erroneously or incorrectly." Id. at 411. Rather, the state
court's application must have been "objectively unreasonable."
Id. at 409.
Finally, under 28 U.S.C. § 2254(a), federal habeas review is
available for a state prisoner "only on the ground that he is in
custody in violation of the Constitution or laws or treaties of
the United States." Errors of state law are not subject to
federal habeas review. See, e.g., Estelle v. McGuire,
502 U.S. 62, 67-68 (1991). To be entitled to habeas relief, a
petitioner must demonstrate that the conviction resulted from a
state court decision that violated federal law. See, e.g.,
id. at 68.
A. Second-Felony Offender Adjudication
In his first claim for habeas relief, Johnson contends that he
was improperly adjudicated a second-felony offender. See
Petition ¶ 14(A). Because this issue was resolved in Johnson's
favor, see Johnson, 308 A.D.2d at 384, the claim is moot.
See generally Village of Ilion v. Fed. Energy Regulatory
Comm'n, 790 F.2d 212, 217-220 (2d Cir. 1986) (a dispute is moot
when "the resolution of that dispute cannot affect the result as
to the thing in issue in the case, because intervening events or
judicial decisions have granted the relief sought, or rendered it
irrelevant") (citations and internal quotations omitted). B. Suppression Resulting from Allegedly Illegal Arrest
In his second claim for habeas relief, Johnson argues that the
trial court erred in denying his motion to suppress the drugs
that had been seized as a result of the search of the livery cab.
See Petition ¶ 14(B). The Appellate Division held that
Johnson's "valid waiver of his right to appeal forecloses review
of the suppression claim[.]" Johnson, 308 A.D.2d at 384 (citing
People v. Kemp, 94 N.Y.2d 831 (1999)).
It is not necessary to consider the respondent's argument that
the Appellate Division's ruling constitutes an independent and
adequate state ground barring habeas review of Johnson's claim.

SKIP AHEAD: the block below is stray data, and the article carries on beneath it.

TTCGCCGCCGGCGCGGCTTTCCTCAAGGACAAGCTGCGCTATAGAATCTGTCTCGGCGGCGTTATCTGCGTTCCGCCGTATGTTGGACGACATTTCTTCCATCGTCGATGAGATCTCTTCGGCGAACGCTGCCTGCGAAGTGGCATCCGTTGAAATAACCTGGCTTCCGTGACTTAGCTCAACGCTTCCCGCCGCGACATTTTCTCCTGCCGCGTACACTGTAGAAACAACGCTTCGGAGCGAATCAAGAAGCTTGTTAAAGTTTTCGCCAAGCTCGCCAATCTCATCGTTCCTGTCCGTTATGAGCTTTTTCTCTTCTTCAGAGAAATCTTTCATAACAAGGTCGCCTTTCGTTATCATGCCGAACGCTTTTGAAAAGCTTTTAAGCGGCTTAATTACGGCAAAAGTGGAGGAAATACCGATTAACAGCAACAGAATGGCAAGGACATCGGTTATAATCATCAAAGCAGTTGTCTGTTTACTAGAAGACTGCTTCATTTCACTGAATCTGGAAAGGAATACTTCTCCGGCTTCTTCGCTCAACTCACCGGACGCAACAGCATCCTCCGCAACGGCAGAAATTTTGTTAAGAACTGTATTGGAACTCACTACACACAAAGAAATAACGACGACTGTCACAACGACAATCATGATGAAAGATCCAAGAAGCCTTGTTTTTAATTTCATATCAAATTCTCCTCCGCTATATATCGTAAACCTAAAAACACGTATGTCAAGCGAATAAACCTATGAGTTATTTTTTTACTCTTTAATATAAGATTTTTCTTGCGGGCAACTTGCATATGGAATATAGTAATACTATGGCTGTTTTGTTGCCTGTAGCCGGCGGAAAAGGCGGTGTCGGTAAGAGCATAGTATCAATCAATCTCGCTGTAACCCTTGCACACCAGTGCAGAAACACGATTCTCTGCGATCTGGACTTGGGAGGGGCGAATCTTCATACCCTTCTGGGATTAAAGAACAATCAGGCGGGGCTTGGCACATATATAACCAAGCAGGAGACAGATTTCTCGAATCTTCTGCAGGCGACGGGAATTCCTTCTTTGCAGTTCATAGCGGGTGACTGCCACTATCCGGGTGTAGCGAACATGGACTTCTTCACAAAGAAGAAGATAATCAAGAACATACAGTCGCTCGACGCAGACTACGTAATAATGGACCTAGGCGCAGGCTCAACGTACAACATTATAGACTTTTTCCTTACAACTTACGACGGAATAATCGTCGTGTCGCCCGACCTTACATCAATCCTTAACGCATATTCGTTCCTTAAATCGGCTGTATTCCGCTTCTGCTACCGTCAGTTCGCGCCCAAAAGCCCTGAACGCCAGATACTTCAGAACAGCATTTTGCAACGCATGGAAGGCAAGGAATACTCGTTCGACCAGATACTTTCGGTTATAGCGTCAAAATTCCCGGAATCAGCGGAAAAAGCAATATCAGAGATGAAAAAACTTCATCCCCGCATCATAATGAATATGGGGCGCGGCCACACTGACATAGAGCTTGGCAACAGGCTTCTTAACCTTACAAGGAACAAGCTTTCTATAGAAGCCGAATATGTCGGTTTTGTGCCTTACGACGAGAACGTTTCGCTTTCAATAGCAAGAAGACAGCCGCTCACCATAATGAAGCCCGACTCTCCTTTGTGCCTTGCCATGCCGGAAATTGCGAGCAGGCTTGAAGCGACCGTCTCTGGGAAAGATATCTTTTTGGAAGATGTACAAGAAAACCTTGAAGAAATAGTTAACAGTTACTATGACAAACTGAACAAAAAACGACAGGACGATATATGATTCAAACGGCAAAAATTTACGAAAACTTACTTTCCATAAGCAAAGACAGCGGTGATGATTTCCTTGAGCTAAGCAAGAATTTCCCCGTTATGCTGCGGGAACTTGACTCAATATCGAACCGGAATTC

Because the only federal issue raised by this claim is that
Johnson was the subject of an unreasonable seizure under the
Fourth Amendment, it is barred by Stone v. Powell, 428 U.S. 465
(1976). Under Stone, a habeas petitioner seeking redress for a
Fourth Amendment violation is not entitled to relief if the state
courts provided him with "an opportunity for full and fair
litigation" of his claim. Id. at 482. A habeas petitioner's
Fourth Amendment claims may be reviewed only if "(a) if the state
has provided no corrective procedures at all to redress the
alleged fourth amendment violations; or (b) if the state has
provided a corrective mechanism, but the defendant was precluded
from using that mechanism because of an unconscionable breakdown
in the underlying process." Capellan v. Riley, 975 F.2d 67, 70
(2d Cir. 1992) (citing Gates v. Henderson, 568 F.2d 830, 840
(2d Cir. 1977)).
New York provides a corrective procedure in the form of a
suppression hearing. See N.Y. Crim. Proc. Law § 710.10 et
seq.; see Capellan, 975 F.2d at 70 n. 1 ("`[F]ederal courts
have approved New York's procedure for litigating Fourth
Amendment claims . . . as being facially adequate.'") (quoting
Holmes v. Scully, 706 F. Supp. 195, 201 (E.D.N.Y. 1989)). Thus, only the second part of the test is applicable. Here, Johnson
makes no claim that he was precluded from using New York's
suppression hearing procedure and, indeed, he availed himself
of that procedure. The Second Circuit has squarely held that
"once it is established that a petitioner has had an opportunity
to litigate his or her Fourth Amendment claim (whether or not he
or she took advantage of the state's procedure), the [state]
court's denial of the claim is a conclusive determination that
the claim will never present a valid basis for federal habeas
relief." Graham v. Costello, 299 F.3d 129, 134 (2d Cir. 2002).
"[A] mere disagreement with the outcome of a state court ruling
is not the equivalent of an unconscionable breakdown in the
state's corrective process." Capellan, 975 F.2d at 72.
Thus, this claim cannot support habeas relief.
Johnson's petition is denied. Because Johnson has not made a
substantial showing of the denial of a constitutional right, the
Court declines to issue a certificate of appealability pursuant
to 28 U.S.C. § 2253(c). In addition, the Court certifies pursuant
to 28 U.S.C. § 1915(a)(3) that any appeal from the judgment would
not be taken in good faith.